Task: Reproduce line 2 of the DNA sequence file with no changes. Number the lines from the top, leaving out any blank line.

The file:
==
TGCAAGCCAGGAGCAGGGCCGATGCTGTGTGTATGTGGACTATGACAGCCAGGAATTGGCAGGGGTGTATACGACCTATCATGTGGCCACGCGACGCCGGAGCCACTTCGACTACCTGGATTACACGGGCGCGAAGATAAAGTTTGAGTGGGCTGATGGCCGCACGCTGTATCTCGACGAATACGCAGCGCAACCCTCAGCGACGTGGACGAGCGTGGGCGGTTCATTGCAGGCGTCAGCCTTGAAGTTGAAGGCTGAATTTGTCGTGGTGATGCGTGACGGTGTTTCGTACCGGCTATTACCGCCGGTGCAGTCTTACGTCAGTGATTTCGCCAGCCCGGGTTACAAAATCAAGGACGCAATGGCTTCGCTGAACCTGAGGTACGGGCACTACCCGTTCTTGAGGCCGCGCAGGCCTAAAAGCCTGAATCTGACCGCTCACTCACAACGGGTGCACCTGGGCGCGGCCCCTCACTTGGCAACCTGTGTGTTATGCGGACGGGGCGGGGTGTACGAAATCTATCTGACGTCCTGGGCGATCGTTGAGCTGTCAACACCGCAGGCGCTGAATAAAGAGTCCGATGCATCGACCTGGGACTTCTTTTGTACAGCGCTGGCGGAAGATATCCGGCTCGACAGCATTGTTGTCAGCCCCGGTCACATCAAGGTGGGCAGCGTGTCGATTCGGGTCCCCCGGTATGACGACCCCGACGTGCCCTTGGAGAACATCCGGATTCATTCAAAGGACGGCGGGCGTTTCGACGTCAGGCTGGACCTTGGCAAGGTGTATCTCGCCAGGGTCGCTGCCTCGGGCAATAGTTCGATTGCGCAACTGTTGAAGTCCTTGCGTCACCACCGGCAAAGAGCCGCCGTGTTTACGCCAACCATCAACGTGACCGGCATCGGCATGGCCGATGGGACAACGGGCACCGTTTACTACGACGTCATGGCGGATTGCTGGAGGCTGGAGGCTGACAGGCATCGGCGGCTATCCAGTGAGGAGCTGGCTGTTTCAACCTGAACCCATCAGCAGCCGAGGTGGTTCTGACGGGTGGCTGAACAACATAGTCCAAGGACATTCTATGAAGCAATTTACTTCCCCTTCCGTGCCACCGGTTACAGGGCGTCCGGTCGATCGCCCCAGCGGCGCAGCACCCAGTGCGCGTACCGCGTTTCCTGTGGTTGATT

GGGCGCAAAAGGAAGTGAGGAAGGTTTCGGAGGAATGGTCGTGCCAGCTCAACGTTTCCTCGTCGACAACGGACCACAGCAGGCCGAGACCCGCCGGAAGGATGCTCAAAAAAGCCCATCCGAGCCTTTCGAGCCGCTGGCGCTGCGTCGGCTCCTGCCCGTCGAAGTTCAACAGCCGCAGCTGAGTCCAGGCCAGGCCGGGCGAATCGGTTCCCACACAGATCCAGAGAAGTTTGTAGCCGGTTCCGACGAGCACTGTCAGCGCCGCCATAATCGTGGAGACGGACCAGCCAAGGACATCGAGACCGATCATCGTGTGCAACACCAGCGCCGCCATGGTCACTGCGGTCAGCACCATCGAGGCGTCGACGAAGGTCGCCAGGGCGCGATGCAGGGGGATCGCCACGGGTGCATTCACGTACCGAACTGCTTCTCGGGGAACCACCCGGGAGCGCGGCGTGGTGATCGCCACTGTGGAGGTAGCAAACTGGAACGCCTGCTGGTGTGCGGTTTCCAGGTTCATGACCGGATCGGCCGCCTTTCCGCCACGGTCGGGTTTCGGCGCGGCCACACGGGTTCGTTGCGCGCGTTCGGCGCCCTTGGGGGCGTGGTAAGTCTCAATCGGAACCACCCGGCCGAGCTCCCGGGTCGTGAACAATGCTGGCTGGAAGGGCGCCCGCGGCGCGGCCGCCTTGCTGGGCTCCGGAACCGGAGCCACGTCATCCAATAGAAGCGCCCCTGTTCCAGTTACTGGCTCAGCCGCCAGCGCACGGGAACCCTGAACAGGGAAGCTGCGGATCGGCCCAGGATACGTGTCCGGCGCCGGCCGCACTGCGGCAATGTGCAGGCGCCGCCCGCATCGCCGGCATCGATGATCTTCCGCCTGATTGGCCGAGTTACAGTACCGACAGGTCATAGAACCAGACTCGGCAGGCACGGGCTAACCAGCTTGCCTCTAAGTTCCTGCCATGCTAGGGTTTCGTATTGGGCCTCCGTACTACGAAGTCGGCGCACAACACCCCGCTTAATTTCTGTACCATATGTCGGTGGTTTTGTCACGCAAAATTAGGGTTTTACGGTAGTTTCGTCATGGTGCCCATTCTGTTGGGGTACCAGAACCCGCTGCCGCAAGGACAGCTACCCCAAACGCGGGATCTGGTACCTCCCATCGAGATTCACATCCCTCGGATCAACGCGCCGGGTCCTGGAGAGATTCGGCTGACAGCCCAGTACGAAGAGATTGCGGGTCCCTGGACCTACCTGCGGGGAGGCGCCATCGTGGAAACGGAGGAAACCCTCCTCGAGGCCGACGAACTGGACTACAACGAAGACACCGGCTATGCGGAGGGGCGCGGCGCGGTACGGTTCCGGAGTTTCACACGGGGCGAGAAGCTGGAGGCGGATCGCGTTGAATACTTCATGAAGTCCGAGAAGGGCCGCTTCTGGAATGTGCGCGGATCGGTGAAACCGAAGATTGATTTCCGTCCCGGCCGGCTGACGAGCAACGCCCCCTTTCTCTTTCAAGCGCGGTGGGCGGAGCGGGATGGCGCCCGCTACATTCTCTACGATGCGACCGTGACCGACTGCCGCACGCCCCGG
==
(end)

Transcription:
GGGCGCAAAAGGAAGTGAGGAAGGTTTCGGAGGAATGGTCGTGCCAGCTCAACGTTTCCTCGTCGACAACGGACCACAGCAGGCCGAGACCCGCCGGAAGGATGCTCAAAAAAGCCCATCCGAGCCTTTCGAGCCGCTGGCGCTGCGTCGGCTCCTGCCCGTCGAAGTTCAACAGCCGCAGCTGAGTCCAGGCCAGGCCGGGCGAATCGGTTCCCACACAGATCCAGAGAAGTTTGTAGCCGGTTCCGACGAGCACTGTCAGCGCCGCCATAATCGTGGAGACGGACCAGCCAAGGACATCGAGACCGATCATCGTGTGCAACACCAGCGCCGCCATGGTCACTGCGGTCAGCACCATCGAGGCGTCGACGAAGGTCGCCAGGGCGCGATGCAGGGGGATCGCCACGGGTGCATTCACGTACCGAACTGCTTCTCGGGGAACCACCCGGGAGCGCGGCGTGGTGATCGCCACTGTGGAGGTAGCAAACTGGAACGCCTGCTGGTGTGCGGTTTCCAGGTTCATGACCGGATCGGCCGCCTTTCCGCCACGGTCGGGTTTCGGCGCGGCCACACGGGTTCGTTGCGCGCGTTCGGCGCCCTTGGGGGCGTGGTAAGTCTCAATCGGAACCACCCGGCCGAGCTCCCGGGTCGTGAACAATGCTGGCTGGAAGGGCGCCCGCGGCGCGGCCGCCTTGCTGGGCTCCGGAACCGGAGCCACGTCATCCAATAGAAGCGCCCCTGTTCCAGTTACTGGCTCAGCCGCCAGCGCACGGGAACCCTGAACAGGGAAGCTGCGGATCGGCCCAGGATACGTGTCCGGCGCCGGCCGCACTGCGGCAATGTGCAGGCGCCGCCCGCATCGCCGGCATCGATGATCTTCCGCCTGATTGGCCGAGTTACAGTACCGACAGGTCATAGAACCAGACTCGGCAGGCACGGGCTAACCAGCTTGCCTCTAAGTTCCTGCCATGCTAGGGTTTCGTATTGGGCCTCCGTACTACGAAGTCGGCGCACAACACCCCGCTTAATTTCTGTACCATATGTCGGTGGTTTTGTCACGCAAAATTAGGGTTTTACGGTAGTTTCGTCATGGTGCCCATTCTGTTGGGGTACCAGAACCCGCTGCCGCAAGGACAGCTACCCCAAACGCGGGATCTGGTACCTCCCATCGAGATTCACATCCCTCGGATCAACGCGCCGGGTCCTGGAGAGATTCGGCTGACAGCCCAGTACGAAGAGATTGCGGGTCCCTGGACCTACCTGCGGGGAGGCGCCATCGTGGAAACGGAGGAAACCCTCCTCGAGGCCGACGAACTGGACTACAACGAAGACACCGGCTATGCGGAGGGGCGCGGCGCGGTACGGTTCCGGAGTTTCACACGGGGCGAGAAGCTGGAGGCGGATCGCGTTGAATACTTCATGAAGTCCGAGAAGGGCCGCTTCTGGAATGTGCGCGGATCGGTGAAACCGAAGATTGATTTCCGTCCCGGCCGGCTGACGAGCAACGCCCCCTTTCTCTTTCAAGCGCGGTGGGCGGAGCGGGATGGCGCCCGCTACATTCTCTACGATGCGACCGTGACCGACTGCCGCACGCCCCGG